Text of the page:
Antidepressants Linked To Type 2 Diabetes – A Study

A new study carried out by Lauren Brown, a researcher with University of AntidepressantAlberta’s School of Public Health, Canada has revealed that those who take certain medications in order to treat their depressive moods (depression) are at higher risk of having ‘Type 2 diabetes.’

Lauren, whose study was released recently in Diabetes Research & Clinical Practice, stated that people having depression history had a 30% higher risk of developing diabetes as compared to those who have no histories of the disease.

Brown analyzed the medical history of about 2,400 people diagnosed with depression and taking antidepressants, and found that around 10% of the patients were taking two medications including tricyclic antidepressants (TCAs) and selective serotonin reuptake inhibitors (SSRIs) simultaneously. This doubles up their chances of having diabetes as compared to the patients consuming single medication.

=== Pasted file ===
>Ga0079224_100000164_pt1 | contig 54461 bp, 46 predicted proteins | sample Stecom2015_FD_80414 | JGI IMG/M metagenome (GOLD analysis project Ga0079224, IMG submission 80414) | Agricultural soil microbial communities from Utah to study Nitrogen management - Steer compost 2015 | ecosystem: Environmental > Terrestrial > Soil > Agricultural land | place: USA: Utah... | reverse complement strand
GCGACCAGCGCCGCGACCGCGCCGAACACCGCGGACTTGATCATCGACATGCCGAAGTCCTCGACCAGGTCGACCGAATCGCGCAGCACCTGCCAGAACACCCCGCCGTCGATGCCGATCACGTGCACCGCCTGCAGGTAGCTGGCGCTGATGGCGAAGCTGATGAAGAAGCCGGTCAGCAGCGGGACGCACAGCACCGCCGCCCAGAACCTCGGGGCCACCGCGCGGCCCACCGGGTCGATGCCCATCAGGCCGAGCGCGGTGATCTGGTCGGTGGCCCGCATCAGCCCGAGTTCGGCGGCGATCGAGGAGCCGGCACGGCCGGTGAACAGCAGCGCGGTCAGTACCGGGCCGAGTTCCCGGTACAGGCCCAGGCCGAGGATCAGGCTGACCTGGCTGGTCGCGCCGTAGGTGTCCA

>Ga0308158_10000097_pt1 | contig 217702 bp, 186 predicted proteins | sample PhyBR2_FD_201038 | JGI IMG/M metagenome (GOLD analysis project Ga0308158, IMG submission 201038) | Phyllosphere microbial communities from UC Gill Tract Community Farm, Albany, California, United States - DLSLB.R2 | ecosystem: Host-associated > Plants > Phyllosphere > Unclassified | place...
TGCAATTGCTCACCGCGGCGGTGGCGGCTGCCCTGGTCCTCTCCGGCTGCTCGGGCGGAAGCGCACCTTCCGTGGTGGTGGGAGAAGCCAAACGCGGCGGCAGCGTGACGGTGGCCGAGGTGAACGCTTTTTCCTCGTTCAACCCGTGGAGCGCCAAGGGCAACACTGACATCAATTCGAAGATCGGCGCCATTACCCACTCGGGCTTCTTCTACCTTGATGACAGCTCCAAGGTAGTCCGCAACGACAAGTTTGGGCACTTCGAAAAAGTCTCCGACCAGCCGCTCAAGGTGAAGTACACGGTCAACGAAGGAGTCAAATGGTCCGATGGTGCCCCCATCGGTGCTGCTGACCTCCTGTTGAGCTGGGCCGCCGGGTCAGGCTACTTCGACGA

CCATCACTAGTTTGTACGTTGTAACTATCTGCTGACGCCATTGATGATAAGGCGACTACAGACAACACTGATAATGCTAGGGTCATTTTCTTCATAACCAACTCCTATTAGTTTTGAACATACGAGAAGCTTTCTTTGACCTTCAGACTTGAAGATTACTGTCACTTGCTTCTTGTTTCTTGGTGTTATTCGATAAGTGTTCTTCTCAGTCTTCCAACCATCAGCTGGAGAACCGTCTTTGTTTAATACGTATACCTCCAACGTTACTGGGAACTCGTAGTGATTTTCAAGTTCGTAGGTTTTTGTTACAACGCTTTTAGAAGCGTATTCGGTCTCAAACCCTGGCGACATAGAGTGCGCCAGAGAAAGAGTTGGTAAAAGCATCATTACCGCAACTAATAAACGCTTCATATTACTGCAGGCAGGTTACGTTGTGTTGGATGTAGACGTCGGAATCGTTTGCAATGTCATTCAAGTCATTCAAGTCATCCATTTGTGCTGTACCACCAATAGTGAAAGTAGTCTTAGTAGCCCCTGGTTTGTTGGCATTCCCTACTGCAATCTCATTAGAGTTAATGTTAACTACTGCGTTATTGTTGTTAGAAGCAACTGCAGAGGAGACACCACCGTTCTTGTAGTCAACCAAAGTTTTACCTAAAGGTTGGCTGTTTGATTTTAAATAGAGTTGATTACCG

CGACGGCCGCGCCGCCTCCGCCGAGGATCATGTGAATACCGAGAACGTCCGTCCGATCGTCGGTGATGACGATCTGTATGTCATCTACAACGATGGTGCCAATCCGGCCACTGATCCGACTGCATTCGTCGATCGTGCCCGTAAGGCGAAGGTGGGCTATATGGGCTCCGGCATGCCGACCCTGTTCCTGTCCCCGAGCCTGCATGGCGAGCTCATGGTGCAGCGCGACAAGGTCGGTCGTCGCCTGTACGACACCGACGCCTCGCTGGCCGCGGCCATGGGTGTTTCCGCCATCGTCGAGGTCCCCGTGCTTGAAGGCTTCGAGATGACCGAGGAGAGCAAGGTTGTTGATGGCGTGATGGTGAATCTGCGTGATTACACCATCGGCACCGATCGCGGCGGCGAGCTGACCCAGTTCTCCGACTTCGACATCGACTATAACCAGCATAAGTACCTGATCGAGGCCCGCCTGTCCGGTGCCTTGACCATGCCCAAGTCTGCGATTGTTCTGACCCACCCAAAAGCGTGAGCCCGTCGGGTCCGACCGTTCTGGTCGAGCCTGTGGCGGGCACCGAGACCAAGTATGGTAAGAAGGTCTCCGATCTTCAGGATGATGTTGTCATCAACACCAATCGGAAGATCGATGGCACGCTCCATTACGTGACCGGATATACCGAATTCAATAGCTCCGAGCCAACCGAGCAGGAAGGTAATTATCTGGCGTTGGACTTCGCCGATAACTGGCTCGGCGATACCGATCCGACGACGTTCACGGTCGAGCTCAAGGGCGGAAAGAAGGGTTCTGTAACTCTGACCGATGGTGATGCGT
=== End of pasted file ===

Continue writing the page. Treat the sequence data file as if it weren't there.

She said that patients are normally prescribed multiple medications if they are suffering from severe depressive condition of finding difficulty in choosing the suitable therapy.

Brown thinks that the recent results, and outcomes of earlier studies representing an augmented risk of type 2 diabetes in people with depression, highlight the requirement for regular screening for type 2 diabetes in people with depression, mainly those taking more than one antidepressant.

She also promotes diabetes and depression organizations to instruct their members about this relation.

"Depression can be so debilitating," said Brown. "There's decreased motivation, weight gain, some people can barely get out of bed in the morning, so you obviously don't take care of yourself (physically) the way you would if you weren't depressed."

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